In our solar system, only one world has just the right size, just the right temperature and just the right home for liquid water. Long ago, at least one other rocky planet had water, too, but it’s gone now; Mars dried up and turned to rust. A distant moon called Europa has a lot of water, but too far from the sun’s warmth, the moon remains frozen. Closer in, Mercury and Venus are too hot to keep it.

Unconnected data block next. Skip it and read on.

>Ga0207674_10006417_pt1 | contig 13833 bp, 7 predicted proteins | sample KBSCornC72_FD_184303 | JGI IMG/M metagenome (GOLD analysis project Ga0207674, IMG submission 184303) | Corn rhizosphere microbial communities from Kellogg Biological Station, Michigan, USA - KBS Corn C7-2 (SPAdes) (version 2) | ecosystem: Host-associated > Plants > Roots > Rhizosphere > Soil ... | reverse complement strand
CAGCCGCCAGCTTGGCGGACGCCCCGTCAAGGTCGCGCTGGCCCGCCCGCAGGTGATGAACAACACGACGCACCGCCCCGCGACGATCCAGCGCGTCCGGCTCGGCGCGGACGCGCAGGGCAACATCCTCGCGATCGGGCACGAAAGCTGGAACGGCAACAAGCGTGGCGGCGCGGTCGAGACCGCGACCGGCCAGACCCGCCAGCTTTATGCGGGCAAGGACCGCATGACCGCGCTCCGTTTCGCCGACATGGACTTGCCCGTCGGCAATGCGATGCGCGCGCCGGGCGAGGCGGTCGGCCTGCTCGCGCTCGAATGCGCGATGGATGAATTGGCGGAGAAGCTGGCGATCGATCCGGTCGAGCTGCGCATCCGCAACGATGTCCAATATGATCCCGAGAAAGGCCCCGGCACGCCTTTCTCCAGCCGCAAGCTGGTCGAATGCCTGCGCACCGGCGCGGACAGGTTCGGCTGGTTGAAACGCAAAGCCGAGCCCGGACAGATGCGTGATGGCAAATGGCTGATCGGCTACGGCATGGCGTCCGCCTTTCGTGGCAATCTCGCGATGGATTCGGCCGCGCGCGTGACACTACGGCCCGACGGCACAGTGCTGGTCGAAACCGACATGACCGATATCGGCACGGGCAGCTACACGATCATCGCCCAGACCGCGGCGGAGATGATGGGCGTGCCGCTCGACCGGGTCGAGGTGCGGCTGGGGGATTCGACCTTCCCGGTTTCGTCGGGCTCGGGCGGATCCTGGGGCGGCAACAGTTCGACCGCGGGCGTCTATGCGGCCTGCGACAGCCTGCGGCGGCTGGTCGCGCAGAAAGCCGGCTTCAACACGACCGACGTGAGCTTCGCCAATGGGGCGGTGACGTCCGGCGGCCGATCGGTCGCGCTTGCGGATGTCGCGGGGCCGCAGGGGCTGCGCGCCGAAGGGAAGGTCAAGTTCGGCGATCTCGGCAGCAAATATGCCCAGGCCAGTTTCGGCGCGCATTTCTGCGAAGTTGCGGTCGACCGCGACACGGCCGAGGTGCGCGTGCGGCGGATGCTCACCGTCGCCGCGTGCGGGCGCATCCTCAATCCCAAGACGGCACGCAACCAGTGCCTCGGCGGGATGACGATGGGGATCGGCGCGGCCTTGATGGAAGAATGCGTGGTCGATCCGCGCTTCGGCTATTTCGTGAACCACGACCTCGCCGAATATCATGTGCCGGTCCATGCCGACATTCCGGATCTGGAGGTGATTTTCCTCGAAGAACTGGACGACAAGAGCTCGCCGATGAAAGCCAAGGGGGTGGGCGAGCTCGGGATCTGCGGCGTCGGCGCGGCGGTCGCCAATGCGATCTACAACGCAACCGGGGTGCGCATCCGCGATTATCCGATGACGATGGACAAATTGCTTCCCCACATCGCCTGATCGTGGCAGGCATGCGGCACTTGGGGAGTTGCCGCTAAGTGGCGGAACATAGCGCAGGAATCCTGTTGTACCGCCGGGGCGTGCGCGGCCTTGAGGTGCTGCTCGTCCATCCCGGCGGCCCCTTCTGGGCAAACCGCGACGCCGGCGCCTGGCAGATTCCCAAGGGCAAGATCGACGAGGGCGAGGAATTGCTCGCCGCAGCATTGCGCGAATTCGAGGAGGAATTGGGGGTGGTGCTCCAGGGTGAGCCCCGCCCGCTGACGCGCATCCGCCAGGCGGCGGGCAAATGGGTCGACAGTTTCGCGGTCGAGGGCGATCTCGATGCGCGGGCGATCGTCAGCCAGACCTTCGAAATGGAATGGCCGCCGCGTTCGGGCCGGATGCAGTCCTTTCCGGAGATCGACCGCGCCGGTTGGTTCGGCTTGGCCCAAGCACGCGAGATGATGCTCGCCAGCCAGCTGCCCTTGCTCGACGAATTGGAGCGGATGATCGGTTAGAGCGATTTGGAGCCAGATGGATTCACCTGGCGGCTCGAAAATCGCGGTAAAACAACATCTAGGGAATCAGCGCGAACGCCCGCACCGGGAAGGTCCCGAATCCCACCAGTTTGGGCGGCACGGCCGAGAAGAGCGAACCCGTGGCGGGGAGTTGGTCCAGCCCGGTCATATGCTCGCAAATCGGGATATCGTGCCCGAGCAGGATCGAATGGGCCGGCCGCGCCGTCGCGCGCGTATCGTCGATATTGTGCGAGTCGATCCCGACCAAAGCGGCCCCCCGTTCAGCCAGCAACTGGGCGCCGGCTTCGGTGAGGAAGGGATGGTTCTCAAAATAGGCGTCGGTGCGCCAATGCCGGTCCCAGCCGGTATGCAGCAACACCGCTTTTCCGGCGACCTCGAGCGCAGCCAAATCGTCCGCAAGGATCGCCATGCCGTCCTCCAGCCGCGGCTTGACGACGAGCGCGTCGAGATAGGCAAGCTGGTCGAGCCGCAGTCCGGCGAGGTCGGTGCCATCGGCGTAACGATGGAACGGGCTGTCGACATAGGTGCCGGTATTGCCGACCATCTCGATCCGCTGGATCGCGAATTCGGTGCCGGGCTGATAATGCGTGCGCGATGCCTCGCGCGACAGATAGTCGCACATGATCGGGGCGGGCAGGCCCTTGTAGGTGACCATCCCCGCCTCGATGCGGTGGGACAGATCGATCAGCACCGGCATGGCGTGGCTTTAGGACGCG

"Between the fire and the ice is this green zone, the habitable zone, where a planet could have liquid water on its surface," said William Borucki, principal investigator on the planet-hunting Kepler Space Telescope. In that zone, conditions are right for thick greenhouse atmospheres, and for planets with sufficient gravity to hold on to them.